Seth Godin on Hard Work vs. Long Work
Tuesday Quotes are short explorations of music, life, and the daily endeavor of practicing classical guitar. Find more here. Enjoy!
“Hard work is frightening. We shy away from hard work because inherent in hard work is risk. Hard work is hard because you might fail. You can’t fail at long work, you merely show up.”Seth Godin
Learning guitar is what Seth Godin would call “long work”. It’s something we do over time.
We may have enthusiastic sprints now and again. But for the most part, it’s an ongoing personal study.
At first, it may not seem that way. If we’re just beginning – for the first time, or starting back after a break – guitar can appear a daunting hill to climb.
Likewise, at the outset of a new piece of music or a new technique, the road can look hard. And like Godin said, “Hard work is frightening” because we sense the possibility of failure.
Luckily, the journey is the reward. It’s the daily encounter that counts. It’s the regular chance to meet small challenges, to grow and improve.
There’s a saying: Mt. Everest never looks any better than it does from the bottom looking up. In other words, the payoff to tackling the obstacles isn’t some external reward. The prize is the personal endeavor.
The long game of guitar allows us to hone and polish our minds and bodies. We get to strive.
Liane Cordes once wrote, “Continuous effort, not strength or intelligence, is the key to unlocking our potential.”
It doesn’t matter whether we’re in our first year playing guitar or our 70th. The work feels very much the same. It’s always a matter of focus and attention. We set ourselves challenges just beyond our current abilities. Then we work at them.
Some days we rise and meet the challenges, some days we don’t. Doesn’t matter. It’s long work. Sure, we want to triumph every day. We do our best. But that’s all secondary.
Success is simply showing up – sitting down, picking up the guitar, and pointing our attention to something specific.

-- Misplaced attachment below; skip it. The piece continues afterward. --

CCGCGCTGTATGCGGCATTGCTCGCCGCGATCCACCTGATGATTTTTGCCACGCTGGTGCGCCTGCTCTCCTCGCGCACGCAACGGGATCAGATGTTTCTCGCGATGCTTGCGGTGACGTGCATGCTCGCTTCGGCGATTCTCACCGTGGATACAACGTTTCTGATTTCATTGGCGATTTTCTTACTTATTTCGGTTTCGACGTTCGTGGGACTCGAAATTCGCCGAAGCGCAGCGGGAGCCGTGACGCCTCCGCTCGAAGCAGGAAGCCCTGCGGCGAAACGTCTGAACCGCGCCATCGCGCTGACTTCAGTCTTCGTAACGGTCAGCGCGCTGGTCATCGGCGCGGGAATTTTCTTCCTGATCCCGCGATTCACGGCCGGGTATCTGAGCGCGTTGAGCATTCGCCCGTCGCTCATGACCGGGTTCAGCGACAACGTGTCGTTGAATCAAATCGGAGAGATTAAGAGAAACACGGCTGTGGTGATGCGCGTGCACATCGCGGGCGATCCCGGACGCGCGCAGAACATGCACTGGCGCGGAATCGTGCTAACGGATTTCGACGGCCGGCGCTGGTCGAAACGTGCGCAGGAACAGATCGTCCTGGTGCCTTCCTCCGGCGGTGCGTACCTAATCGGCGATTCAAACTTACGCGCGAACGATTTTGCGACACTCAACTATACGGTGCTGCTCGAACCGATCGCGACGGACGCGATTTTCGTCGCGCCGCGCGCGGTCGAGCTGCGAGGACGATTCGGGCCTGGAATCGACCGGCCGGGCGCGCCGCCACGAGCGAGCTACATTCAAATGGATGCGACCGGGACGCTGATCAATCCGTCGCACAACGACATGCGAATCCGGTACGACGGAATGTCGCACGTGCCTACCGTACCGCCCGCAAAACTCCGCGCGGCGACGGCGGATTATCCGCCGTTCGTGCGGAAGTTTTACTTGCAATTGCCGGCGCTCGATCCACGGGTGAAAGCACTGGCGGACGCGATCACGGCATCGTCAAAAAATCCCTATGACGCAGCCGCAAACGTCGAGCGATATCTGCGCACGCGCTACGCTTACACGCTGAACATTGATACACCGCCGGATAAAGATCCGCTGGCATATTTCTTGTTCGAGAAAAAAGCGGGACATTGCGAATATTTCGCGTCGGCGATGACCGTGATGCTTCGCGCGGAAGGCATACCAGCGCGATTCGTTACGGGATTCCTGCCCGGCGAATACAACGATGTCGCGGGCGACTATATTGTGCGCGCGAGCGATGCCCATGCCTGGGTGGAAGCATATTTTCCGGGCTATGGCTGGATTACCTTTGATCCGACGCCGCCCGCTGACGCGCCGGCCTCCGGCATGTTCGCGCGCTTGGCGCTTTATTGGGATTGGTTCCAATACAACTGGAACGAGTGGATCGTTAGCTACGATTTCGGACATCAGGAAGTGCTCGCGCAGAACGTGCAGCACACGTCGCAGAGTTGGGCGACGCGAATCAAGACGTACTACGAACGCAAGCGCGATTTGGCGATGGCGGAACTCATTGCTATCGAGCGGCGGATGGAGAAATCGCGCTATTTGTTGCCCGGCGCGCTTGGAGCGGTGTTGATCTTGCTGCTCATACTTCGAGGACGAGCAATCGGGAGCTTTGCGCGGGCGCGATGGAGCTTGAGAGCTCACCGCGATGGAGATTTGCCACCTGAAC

Hi, I’m Allen Mathews.
I started as a folk guitarist, then fell in love with classical guitar in my 20’s. Despite a lot of practice and schooling, I still couldn’t get my music to flow well. I struggled with excess tension. My music sounded forced. And my hands and body were often sore. I got frustrated, and couldn’t see the way forward. Then, over the next decade, I studied with two stellar teachers – one focused on the technical, and one on the musical (he was a concert pianist). In time, I came to discover a new set of formulas and movements. These brought new life and vitality to my practice. Now I help guitarists find more comfort and flow in their music, so they play more beautifully. Click here for a sample formula.
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This is the ideal starting position for me. As a relative beginner with no teacher this is helping me enormously in developing good technique and not falling into bad habits. I no longer feel (A) That it's a struggle to learn a new piece and (B) That I am alone in my endeavors. My advice is to try The Woodshed program. It is fantastic and will not only bring up your playing but his explanations of musical concepts as you go along put things into perspective.
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